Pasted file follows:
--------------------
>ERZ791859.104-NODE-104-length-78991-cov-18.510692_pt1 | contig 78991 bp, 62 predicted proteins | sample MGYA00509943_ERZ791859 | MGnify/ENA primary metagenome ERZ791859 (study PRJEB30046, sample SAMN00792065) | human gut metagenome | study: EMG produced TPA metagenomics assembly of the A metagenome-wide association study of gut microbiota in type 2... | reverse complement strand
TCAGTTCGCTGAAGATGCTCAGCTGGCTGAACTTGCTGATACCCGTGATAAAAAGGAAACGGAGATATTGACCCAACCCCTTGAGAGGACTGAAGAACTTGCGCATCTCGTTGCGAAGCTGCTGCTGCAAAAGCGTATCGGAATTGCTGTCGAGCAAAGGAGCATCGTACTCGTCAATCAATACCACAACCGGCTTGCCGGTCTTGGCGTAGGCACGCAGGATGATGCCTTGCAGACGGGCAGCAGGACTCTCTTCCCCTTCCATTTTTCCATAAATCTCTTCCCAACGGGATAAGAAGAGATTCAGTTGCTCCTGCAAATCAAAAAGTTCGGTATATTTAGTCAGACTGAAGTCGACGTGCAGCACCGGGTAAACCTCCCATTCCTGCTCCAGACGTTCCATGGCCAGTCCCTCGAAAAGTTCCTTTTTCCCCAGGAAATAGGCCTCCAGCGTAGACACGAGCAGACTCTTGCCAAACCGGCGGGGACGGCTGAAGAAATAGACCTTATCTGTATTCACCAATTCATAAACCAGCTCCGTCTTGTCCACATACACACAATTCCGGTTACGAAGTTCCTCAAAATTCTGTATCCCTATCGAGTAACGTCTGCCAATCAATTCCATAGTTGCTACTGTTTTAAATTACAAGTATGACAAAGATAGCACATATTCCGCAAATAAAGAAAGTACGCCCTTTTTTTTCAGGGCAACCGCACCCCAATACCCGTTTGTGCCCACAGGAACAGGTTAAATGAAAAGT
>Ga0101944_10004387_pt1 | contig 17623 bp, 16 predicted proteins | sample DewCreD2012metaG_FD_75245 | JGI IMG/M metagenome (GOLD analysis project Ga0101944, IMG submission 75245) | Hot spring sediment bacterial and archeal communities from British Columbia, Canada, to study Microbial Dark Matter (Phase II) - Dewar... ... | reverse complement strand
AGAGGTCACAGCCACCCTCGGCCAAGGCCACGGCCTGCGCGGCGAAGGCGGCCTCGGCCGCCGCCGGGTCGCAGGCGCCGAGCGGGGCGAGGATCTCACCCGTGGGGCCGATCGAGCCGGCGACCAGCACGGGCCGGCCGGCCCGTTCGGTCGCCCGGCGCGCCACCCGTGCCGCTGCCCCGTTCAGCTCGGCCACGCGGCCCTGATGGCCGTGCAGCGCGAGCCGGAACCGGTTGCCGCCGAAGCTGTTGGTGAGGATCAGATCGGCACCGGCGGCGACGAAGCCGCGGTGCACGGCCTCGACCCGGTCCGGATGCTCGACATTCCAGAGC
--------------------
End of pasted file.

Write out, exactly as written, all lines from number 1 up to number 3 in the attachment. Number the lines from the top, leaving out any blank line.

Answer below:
>ERZ791859.104-NODE-104-length-78991-cov-18.510692_pt1 | contig 78991 bp, 62 predicted proteins | sample MGYA00509943_ERZ791859 | MGnify/ENA primary metagenome ERZ791859 (study PRJEB30046, sample SAMN00792065) | human gut metagenome | study: EMG produced TPA metagenomics assembly of the A metagenome-wide association study of gut microbiota in type 2... | reverse complement strand
TCAGTTCGCTGAAGATGCTCAGCTGGCTGAACTTGCTGATACCCGTGATAAAAAGGAAACGGAGATATTGACCCAACCCCTTGAGAGGACTGAAGAACTTGCGCATCTCGTTGCGAAGCTGCTGCTGCAAAAGCGTATCGGAATTGCTGTCGAGCAAAGGAGCATCGTACTCGTCAATCAATACCACAACCGGCTTGCCGGTCTTGGCGTAGGCACGCAGGATGATGCCTTGCAGACGGGCAGCAGGACTCTCTTCCCCTTCCATTTTTCCATAAATCTCTTCCCAACGGGATAAGAAGAGATTCAGTTGCTCCTGCAAATCAAAAAGTTCGGTATATTTAGTCAGACTGAAGTCGACGTGCAGCACCGGGTAAACCTCCCATTCCTGCTCCAGACGTTCCATGGCCAGTCCCTCGAAAAGTTCCTTTTTCCCCAGGAAATAGGCCTCCAGCGTAGACACGAGCAGACTCTTGCCAAACCGGCGGGGACGGCTGAAGAAATAGACCTTATCTGTATTCACCAATTCATAAACCAGCTCCGTCTTGTCCACATACACACAATTCCGGTTACGAAGTTCCTCAAAATTCTGTATCCCTATCGAGTAACGTCTGCCAATCAATTCCATAGTTGCTACTGTTTTAAATTACAAGTATGACAAAGATAGCACATATTCCGCAAATAAAGAAAGTACGCCCTTTTTTTTCAGGGCAACCGCACCCCAATACCCGTTTGTGCCCACAGGAACAGGTTAAATGAAAAGT
>Ga0101944_10004387_pt1 | contig 17623 bp, 16 predicted proteins | sample DewCreD2012metaG_FD_75245 | JGI IMG/M metagenome (GOLD analysis project Ga0101944, IMG submission 75245) | Hot spring sediment bacterial and archeal communities from British Columbia, Canada, to study Microbial Dark Matter (Phase II) - Dewar... ... | reverse complement strand